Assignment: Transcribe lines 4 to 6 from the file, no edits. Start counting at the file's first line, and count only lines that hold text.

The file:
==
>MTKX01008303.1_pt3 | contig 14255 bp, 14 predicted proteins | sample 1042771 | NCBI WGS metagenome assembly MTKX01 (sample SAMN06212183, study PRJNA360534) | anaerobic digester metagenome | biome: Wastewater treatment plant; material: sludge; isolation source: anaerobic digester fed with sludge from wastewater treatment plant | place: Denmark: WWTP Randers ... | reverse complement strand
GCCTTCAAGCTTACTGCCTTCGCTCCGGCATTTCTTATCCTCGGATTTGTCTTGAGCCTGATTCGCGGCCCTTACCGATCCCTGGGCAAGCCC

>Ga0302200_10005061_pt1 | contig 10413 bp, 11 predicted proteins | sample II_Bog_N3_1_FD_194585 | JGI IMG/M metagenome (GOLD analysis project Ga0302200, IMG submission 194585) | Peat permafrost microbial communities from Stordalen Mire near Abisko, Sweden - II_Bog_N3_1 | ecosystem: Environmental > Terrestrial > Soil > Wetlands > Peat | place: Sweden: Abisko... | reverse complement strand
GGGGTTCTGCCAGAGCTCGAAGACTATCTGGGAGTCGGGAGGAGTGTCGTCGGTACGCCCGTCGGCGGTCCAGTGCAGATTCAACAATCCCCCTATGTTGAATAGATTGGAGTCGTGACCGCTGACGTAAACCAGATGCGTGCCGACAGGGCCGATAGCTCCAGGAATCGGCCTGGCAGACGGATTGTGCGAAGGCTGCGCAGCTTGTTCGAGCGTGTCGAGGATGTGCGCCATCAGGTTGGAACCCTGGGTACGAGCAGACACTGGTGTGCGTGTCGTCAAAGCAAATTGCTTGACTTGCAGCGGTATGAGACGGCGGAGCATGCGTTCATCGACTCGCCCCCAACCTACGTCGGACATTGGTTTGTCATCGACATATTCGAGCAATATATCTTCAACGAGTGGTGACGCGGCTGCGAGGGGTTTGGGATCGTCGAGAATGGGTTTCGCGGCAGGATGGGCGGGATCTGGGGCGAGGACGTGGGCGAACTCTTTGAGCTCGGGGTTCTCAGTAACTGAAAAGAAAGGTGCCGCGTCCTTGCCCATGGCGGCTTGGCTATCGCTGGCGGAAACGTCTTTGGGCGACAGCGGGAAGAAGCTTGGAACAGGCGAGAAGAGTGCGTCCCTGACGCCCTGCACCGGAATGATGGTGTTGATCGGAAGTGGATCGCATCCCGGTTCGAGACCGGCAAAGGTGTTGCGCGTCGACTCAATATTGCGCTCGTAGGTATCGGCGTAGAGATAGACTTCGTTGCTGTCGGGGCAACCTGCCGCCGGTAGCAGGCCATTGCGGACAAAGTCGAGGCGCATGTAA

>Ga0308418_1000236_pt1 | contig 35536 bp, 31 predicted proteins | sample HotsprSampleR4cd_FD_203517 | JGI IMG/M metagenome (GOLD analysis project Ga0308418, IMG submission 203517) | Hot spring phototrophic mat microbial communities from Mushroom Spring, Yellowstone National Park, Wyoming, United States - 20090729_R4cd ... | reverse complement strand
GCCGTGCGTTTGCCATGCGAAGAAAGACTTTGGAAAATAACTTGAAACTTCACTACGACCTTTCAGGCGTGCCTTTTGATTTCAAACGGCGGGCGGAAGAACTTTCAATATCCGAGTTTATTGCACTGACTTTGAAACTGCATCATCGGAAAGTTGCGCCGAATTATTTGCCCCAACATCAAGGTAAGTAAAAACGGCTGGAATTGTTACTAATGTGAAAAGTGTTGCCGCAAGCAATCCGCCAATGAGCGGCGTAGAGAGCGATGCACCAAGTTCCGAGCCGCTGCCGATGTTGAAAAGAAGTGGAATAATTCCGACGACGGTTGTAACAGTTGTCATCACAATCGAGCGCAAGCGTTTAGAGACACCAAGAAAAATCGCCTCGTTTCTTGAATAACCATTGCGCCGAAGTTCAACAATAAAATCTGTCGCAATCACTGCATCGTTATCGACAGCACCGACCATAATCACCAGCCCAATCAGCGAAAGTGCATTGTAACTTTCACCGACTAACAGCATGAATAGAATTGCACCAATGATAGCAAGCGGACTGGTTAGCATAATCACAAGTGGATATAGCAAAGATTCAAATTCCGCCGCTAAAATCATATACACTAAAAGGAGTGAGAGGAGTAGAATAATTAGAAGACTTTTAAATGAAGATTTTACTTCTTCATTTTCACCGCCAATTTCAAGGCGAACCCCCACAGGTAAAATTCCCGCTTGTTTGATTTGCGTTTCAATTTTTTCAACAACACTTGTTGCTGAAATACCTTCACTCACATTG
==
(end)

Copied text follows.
GGGGTTCTGCCAGAGCTCGAAGACTATCTGGGAGTCGGGAGGAGTGTCGTCGGTACGCCCGTCGGCGGTCCAGTGCAGATTCAACAATCCCCCTATGTTGAATAGATTGGAGTCGTGACCGCTGACGTAAACCAGATGCGTGCCGACAGGGCCGATAGCTCCAGGAATCGGCCTGGCAGACGGATTGTGCGAAGGCTGCGCAGCTTGTTCGAGCGTGTCGAGGATGTGCGCCATCAGGTTGGAACCCTGGGTACGAGCAGACACTGGTGTGCGTGTCGTCAAAGCAAATTGCTTGACTTGCAGCGGTATGAGACGGCGGAGCATGCGTTCATCGACTCGCCCCCAACCTACGTCGGACATTGGTTTGTCATCGACATATTCGAGCAATATATCTTCAACGAGTGGTGACGCGGCTGCGAGGGGTTTGGGATCGTCGAGAATGGGTTTCGCGGCAGGATGGGCGGGATCTGGGGCGAGGACGTGGGCGAACTCTTTGAGCTCGGGGTTCTCAGTAACTGAAAAGAAAGGTGCCGCGTCCTTGCCCATGGCGGCTTGGCTATCGCTGGCGGAAACGTCTTTGGGCGACAGCGGGAAGAAGCTTGGAACAGGCGAGAAGAGTGCGTCCCTGACGCCCTGCACCGGAATGATGGTGTTGATCGGAAGTGGATCGCATCCCGGTTCGAGACCGGCAAAGGTGTTGCGCGTCGACTCAATATTGCGCTCGTAGGTATCGGCGTAGAGATAGACTTCGTTGCTGTCGGGGCAACCTGCCGCCGGTAGCAGGCCATTGCGGACAAAGTCGAGGCGCATGTAA

>Ga0308418_1000236_pt1 | contig 35536 bp, 31 predicted proteins | sample HotsprSampleR4cd_FD_203517 | JGI IMG/M metagenome (GOLD analysis project Ga0308418, IMG submission 203517) | Hot spring phototrophic mat microbial communities from Mushroom Spring, Yellowstone National Park, Wyoming, United States - 20090729_R4cd ... | reverse complement strand
GCCGTGCGTTTGCCATGCGAAGAAAGACTTTGGAAAATAACTTGAAACTTCACTACGACCTTTCAGGCGTGCCTTTTGATTTCAAACGGCGGGCGGAAGAACTTTCAATATCCGAGTTTATTGCACTGACTTTGAAACTGCATCATCGGAAAGTTGCGCCGAATTATTTGCCCCAACATCAAGGTAAGTAAAAACGGCTGGAATTGTTACTAATGTGAAAAGTGTTGCCGCAAGCAATCCGCCAATGAGCGGCGTAGAGAGCGATGCACCAAGTTCCGAGCCGCTGCCGATGTTGAAAAGAAGTGGAATAATTCCGACGACGGTTGTAACAGTTGTCATCACAATCGAGCGCAAGCGTTTAGAGACACCAAGAAAAATCGCCTCGTTTCTTGAATAACCATTGCGCCGAAGTTCAACAATAAAATCTGTCGCAATCACTGCATCGTTATCGACAGCACCGACCATAATCACCAGCCCAATCAGCGAAAGTGCATTGTAACTTTCACCGACTAACAGCATGAATAGAATTGCACCAATGATAGCAAGCGGACTGGTTAGCATAATCACAAGTGGATATAGCAAAGATTCAAATTCCGCCGCTAAAATCATATACACTAAAAGGAGTGAGAGGAGTAGAATAATTAGAAGACTTTTAAATGAAGATTTTACTTCTTCATTTTCACCGCCAATTTCAAGGCGAACCCCCACAGGTAAAATTCCCGCTTGTTTGATTTGCGTTTCAATTTTTTCAACAACACTTGTTGCTGAAATACCTTCACTCACATTG